On 11 August 2014, the Court of Appeal handed down its decision in Kisimul Holdings Pty Ltd v Clear Position Pty Ltd  NSWCA 262, confirming that a statutory demand is liable to be set aside, pursuant to s 459J(1)(b) of the Corporations Act, if the accompanying affidavit does not state that the deponent believes that there is no genuine dispute about the existence or amount of debt.
WHAT DOES SECTION 459J SAY?
Section 459J(1)(b) of the Corporations Act provides that “the Court may by order set aside the demand if it is satisfied that there is some other reason why the demand should be set aside”.
WHAT HAPPENED IN THIS CASE?
Kisimul Holdings Pty Ltd applied under s 459G of the Corporations Act for orders setting aside two statutory demands served on it by Clear Position Pty Ltd. In each of the affidavits accompanying the statutory demands, the deponent did not state that she believed there to be no genuine dispute about the existence or amount of the debt. One argument advanced by Kisimul was that the absence of this statement constituted “some other reason”, within the meaning of s 459J(1)(b), such that the demand should be set aside.
At first instance, Justice Stevenson concluded that, in this case, the ground of “some other reason” was not made out by the absence of a “no genuine dispute clause” in the affidavit accompanying the statutory demand.
WHAT HAPPENED ON APPEAL?
On appeal, Barrett JA (with Beazley P and Gleeson JA agreeing) ordered that the demand be set aside. The Court found that:
the combined effect of s 459E of the Corporations Act and r 5.2 of the Supreme Court (Corporations) Rules 1999 (NSW) (Rules) is to require the affidavit accompanying a demand to comply with Form 7 in Schedule 1 of the Rule;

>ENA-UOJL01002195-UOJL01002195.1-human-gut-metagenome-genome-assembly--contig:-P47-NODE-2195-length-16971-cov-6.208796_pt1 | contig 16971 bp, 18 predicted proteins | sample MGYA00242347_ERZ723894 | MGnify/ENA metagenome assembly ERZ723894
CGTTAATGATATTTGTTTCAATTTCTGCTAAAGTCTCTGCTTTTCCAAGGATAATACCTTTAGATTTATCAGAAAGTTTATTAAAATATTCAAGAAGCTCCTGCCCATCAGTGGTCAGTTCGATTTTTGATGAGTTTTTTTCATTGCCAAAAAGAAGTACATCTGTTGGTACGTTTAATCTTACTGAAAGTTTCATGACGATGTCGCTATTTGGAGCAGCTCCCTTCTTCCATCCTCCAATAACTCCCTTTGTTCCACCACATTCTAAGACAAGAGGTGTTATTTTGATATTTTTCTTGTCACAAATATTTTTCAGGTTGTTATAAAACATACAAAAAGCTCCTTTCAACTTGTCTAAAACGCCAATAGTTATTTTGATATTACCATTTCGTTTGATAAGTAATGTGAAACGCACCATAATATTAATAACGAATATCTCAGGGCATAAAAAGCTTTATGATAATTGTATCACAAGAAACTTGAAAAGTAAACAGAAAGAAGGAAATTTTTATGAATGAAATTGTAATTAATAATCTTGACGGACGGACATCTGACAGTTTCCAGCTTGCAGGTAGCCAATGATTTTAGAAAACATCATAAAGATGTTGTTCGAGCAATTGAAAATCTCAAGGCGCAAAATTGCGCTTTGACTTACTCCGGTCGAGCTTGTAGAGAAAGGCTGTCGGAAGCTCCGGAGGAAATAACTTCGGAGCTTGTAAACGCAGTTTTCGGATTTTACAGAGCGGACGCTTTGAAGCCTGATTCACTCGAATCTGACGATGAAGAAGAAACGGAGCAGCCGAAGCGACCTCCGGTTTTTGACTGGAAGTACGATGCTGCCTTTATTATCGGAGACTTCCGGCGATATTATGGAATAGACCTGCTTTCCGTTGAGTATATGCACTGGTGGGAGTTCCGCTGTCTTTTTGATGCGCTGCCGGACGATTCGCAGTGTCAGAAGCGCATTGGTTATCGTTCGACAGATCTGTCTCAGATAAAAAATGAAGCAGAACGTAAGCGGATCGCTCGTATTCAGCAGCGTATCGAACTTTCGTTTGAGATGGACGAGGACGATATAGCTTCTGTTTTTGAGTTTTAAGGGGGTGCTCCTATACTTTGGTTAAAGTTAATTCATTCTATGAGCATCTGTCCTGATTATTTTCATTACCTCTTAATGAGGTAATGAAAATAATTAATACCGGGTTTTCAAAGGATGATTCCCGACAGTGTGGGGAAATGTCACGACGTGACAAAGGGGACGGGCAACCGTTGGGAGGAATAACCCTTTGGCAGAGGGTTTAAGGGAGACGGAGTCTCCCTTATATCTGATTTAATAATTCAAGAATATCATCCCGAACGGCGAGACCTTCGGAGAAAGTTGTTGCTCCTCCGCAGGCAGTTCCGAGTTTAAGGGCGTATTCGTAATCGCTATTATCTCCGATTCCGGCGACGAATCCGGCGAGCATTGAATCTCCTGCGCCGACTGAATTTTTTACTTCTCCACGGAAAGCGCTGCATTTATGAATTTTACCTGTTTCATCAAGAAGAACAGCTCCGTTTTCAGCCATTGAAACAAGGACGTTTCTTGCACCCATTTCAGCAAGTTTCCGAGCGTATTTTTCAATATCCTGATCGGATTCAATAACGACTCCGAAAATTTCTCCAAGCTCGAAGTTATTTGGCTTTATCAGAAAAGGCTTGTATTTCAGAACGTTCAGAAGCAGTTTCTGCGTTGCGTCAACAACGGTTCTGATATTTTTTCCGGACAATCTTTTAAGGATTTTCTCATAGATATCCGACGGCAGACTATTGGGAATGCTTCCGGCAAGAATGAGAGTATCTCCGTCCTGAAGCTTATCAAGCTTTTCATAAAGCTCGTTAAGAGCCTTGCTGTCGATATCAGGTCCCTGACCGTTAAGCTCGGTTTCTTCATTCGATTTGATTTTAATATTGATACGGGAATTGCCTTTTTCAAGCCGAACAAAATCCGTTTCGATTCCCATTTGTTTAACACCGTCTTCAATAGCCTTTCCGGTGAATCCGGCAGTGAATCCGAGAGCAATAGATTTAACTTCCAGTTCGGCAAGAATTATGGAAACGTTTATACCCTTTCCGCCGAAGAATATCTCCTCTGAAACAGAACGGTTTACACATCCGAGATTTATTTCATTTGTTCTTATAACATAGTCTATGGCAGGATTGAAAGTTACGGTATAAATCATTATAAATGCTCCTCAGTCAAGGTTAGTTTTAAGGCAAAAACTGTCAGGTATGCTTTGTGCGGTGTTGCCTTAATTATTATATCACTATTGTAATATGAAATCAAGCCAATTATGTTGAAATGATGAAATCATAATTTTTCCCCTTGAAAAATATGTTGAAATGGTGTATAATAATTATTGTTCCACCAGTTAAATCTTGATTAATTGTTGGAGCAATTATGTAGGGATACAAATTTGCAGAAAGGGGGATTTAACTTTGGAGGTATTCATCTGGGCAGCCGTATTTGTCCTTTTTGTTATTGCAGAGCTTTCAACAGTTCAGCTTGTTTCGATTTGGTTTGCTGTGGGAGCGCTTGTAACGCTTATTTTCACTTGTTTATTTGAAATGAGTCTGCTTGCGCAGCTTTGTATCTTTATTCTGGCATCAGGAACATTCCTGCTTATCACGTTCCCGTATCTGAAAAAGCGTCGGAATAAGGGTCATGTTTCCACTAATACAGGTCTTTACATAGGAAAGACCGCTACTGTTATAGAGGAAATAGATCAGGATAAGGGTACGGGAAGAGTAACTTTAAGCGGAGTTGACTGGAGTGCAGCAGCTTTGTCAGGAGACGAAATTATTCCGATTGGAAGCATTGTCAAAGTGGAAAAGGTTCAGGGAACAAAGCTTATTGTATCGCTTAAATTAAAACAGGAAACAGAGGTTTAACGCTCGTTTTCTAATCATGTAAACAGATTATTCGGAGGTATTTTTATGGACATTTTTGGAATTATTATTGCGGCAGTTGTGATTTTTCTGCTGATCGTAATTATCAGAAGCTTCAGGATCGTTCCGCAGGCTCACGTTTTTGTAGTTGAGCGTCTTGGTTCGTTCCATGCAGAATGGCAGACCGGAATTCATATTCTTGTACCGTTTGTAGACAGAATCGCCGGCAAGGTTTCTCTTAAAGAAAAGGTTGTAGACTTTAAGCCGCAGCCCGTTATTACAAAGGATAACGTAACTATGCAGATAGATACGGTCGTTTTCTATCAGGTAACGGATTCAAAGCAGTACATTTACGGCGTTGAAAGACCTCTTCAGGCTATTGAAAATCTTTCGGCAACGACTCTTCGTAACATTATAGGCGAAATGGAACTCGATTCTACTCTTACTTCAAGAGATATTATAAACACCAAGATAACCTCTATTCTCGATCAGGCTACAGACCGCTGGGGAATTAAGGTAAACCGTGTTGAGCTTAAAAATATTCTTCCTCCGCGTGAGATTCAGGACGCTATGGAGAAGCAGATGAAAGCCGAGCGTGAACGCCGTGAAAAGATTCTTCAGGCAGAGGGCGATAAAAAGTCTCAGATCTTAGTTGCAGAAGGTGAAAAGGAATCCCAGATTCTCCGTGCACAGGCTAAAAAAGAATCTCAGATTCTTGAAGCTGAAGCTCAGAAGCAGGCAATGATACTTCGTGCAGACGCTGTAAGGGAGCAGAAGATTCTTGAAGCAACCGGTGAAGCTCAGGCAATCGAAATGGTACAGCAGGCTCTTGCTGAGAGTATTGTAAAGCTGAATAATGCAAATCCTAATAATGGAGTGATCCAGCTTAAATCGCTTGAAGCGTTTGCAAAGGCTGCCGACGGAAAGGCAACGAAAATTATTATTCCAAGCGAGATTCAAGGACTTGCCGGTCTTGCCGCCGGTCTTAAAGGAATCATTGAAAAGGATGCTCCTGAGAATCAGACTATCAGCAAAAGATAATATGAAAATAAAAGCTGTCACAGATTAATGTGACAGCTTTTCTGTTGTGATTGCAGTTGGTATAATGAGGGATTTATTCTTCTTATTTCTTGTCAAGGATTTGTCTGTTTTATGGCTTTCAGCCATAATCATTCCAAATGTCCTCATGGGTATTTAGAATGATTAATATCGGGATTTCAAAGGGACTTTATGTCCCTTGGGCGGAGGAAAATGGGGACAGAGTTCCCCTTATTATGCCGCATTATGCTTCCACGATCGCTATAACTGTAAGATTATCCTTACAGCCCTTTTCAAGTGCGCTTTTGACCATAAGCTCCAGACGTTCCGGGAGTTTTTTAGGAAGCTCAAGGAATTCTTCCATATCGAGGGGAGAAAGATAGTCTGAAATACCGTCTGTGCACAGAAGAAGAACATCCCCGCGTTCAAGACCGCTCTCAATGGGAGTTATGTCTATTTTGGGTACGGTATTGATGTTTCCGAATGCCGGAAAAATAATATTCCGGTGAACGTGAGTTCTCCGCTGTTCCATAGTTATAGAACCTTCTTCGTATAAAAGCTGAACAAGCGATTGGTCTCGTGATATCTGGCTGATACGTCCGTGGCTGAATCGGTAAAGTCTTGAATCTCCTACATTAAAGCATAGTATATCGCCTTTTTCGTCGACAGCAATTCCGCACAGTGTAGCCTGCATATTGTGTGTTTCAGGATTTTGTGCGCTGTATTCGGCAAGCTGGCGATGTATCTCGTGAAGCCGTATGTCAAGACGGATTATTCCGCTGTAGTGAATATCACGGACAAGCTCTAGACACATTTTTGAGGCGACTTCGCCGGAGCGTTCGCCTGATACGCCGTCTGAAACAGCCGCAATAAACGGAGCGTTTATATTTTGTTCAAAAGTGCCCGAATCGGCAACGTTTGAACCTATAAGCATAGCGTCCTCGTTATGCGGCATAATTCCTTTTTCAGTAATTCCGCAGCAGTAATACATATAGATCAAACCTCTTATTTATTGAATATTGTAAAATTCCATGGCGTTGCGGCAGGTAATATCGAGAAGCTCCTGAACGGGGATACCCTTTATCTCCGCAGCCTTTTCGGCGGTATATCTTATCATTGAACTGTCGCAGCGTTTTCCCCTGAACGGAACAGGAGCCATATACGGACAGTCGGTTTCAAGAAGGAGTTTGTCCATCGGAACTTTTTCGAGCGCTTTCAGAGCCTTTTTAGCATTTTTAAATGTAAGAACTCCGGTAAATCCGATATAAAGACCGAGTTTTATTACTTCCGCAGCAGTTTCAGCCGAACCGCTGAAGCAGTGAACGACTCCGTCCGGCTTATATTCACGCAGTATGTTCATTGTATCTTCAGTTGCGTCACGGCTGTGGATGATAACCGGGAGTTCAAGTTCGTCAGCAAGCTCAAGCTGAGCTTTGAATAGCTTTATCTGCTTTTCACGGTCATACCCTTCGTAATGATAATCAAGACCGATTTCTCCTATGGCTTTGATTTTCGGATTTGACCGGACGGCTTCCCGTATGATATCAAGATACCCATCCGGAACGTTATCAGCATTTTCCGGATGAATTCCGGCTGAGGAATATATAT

clause 5 of Form 7 requires a deponent to state his or her belief that there is no genuine dispute about the existence or amount of the debt; and
the failure to include this statement constituted “some other reason” in s 459J(1)(b), enabling the Court to set aside the demands.
Before dealing with the matter, the Court made some preliminary comments about the nature of the power in s 459J(1)(b). It found that “some other reason” means a reason other than those specified in ss 459H and s 459J(1)(a) of the Corporations Act and that those reasons should not be confined to established categories.
Rather, the Court considered that the section is a remedial provision under which it may deal with cases not within s 459H or s 459J(1)(a) in a way that is just, having regard to the purpose of the legislation. It found that the section applies whenever there is a need to counter some attempted subversion of the intended operation of Part 5.4.
The operation of Part 5.4 is to allow a presumption of insolvency to arise through non-compliance with a demand for payment of a debt, but only if it is uncontroversial that the debt is due and payable. The Court held that a company served with a demand has a right to be assured that the demanding creditor recognises that responsibility and has conscientiously formed a belief that the responsibility has been discharged.
By failing to include a statement about the deponent’s belief as to the absence of a genuine dispute, Clear Position did not establish that the debt was undisputed; a requirement that is central to the proper working of Part 5.4. As such, it was open to the Court to set aside the demands under s 459J(1)(b).
This case serves as a reminder to creditors that the process provided for in Part 5.4 of the Act must be strictly adhered to in order to take advantage of the presumption of insolvency where there has been non-compliance with a demand for payment of a debt.